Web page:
Getting Curiouser and Curiouser
Many mistakes were made during the Great Depression of the 1930s, and we seem determined to repeat all of them. They include starting a trade war with Smoot-Hawley, raising marginal tax rates in the middle of the depression, tightening monetary policy through misinterpretation of the meaning of excess bank reserves, and, of interest here, the demonizing of bankers and businessmen for political advantage.
The proposed new tax can only be understood as pandering to uninformed or misinformed populism after their pound of flesh from “the bankers.” Support of the banking system through the TARP program has been successful, and it is proving to be profitable from the Treasury/taxpayer point of view. The Treasury is earning about 18 percent on the preferred stock and warrants of the big commercial and investment banks that have repaid.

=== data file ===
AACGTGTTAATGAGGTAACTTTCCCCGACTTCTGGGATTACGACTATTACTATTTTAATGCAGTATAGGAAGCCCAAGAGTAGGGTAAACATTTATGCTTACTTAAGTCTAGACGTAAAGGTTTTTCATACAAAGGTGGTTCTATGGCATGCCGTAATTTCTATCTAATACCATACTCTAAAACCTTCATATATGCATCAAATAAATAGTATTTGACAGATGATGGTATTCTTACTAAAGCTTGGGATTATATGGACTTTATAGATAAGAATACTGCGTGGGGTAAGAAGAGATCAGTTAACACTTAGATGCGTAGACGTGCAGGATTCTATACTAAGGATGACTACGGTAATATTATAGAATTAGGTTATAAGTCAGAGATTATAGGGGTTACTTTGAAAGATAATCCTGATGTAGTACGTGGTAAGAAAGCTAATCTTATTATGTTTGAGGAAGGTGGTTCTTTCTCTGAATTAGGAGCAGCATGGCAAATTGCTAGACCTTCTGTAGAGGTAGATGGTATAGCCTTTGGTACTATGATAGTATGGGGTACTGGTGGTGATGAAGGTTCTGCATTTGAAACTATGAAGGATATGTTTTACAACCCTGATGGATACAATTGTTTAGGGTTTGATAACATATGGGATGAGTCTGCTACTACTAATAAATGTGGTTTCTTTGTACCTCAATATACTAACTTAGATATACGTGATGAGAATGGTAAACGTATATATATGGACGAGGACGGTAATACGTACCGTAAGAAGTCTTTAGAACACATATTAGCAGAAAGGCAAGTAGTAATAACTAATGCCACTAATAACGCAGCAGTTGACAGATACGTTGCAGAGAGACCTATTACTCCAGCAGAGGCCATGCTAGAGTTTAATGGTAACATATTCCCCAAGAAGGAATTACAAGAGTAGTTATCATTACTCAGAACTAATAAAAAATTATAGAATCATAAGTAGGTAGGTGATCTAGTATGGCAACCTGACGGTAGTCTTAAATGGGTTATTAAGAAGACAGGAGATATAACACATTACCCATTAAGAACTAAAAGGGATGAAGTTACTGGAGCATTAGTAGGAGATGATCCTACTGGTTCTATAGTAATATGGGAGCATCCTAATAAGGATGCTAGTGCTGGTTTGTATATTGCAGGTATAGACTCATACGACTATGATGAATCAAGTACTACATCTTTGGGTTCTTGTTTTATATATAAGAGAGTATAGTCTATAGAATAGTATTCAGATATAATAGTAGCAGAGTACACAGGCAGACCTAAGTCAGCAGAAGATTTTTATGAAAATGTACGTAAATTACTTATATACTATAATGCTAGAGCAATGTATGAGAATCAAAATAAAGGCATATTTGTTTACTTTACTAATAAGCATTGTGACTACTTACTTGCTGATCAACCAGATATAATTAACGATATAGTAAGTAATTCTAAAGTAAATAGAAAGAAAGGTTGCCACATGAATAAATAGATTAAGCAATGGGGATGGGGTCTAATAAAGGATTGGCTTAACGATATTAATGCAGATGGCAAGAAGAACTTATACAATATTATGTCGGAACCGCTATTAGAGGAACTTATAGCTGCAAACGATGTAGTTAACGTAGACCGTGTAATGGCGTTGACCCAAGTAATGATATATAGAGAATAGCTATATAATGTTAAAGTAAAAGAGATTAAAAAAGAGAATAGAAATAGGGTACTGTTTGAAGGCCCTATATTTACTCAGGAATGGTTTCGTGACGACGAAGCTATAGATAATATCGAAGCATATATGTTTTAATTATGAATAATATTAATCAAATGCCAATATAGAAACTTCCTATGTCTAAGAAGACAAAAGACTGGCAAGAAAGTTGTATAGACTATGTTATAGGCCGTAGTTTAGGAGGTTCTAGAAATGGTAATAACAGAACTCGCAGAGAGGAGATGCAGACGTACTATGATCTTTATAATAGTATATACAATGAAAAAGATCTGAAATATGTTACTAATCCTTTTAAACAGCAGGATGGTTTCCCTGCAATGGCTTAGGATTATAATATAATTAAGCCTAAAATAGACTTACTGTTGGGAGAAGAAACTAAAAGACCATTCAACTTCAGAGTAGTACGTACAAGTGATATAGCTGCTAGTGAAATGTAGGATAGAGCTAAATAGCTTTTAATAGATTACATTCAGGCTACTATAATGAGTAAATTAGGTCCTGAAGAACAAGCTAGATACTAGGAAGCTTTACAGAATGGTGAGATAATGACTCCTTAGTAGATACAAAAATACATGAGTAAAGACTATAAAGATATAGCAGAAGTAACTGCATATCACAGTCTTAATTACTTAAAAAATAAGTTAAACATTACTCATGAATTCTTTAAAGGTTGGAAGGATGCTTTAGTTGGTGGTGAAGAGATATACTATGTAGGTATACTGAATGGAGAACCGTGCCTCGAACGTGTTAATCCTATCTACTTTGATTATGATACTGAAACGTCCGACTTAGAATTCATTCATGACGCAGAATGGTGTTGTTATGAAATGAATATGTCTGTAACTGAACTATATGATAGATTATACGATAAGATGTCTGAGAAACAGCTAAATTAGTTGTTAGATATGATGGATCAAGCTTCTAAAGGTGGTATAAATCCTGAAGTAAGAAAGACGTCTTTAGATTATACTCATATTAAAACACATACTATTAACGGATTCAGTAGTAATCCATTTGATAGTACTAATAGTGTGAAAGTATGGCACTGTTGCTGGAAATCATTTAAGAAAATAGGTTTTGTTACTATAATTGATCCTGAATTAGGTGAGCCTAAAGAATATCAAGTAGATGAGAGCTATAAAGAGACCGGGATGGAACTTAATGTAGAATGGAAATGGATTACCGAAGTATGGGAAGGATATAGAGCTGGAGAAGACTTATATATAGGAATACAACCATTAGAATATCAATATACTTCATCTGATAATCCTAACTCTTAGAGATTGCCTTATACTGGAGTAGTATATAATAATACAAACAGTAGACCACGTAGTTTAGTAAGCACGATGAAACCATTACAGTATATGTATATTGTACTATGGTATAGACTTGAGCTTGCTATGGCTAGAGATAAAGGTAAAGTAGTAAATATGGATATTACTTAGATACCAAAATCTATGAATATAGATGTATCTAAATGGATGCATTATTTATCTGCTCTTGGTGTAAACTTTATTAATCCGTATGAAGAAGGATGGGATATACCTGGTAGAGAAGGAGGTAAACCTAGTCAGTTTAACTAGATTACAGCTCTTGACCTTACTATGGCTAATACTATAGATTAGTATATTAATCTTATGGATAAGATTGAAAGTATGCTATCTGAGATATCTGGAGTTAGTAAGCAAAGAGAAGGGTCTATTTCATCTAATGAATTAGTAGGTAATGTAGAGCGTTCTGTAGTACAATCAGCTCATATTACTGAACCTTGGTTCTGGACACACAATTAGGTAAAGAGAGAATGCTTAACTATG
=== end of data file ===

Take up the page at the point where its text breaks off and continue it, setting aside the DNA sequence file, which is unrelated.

It appears evident to me that the TARP funds going to banks will show a net profit. This rush to impose a new tax to cover expected “losses” suggests they are trying to get it in before an overall profit becomes evident. They seem to be projecting losses to justify a new tax.
Loans to AIG and the car companies are frequently cited as likely losses, but that is far from certain. Remember, the government owns almost 80 percent of the stock of AIG, which still has many assets and, given time, may well return to profitability. Ed Whittaker, the acting CEO of General Motors, has vowed to repay TARP funds sooner rather than later. (Why would the administration project GM as a loss in the face of that commitment?) I don’t know about Chrysler, but, if they are able to do so, the pressure will be on them to follow GM’s lead.
The government’s obligation to back up Fannie and Freddie predates TARP, and, don’t forget, the government now owns them and will be in a position to sell them later. In any case, their losses were in large part created by following government (Congressional) mandates to support the expansion of home ownership beyond prudence.
Bank bashing in order to tap into the mob-rule psychology of the current populism undermines the ability of the administration’s tax policies to be taken seriously by serious people.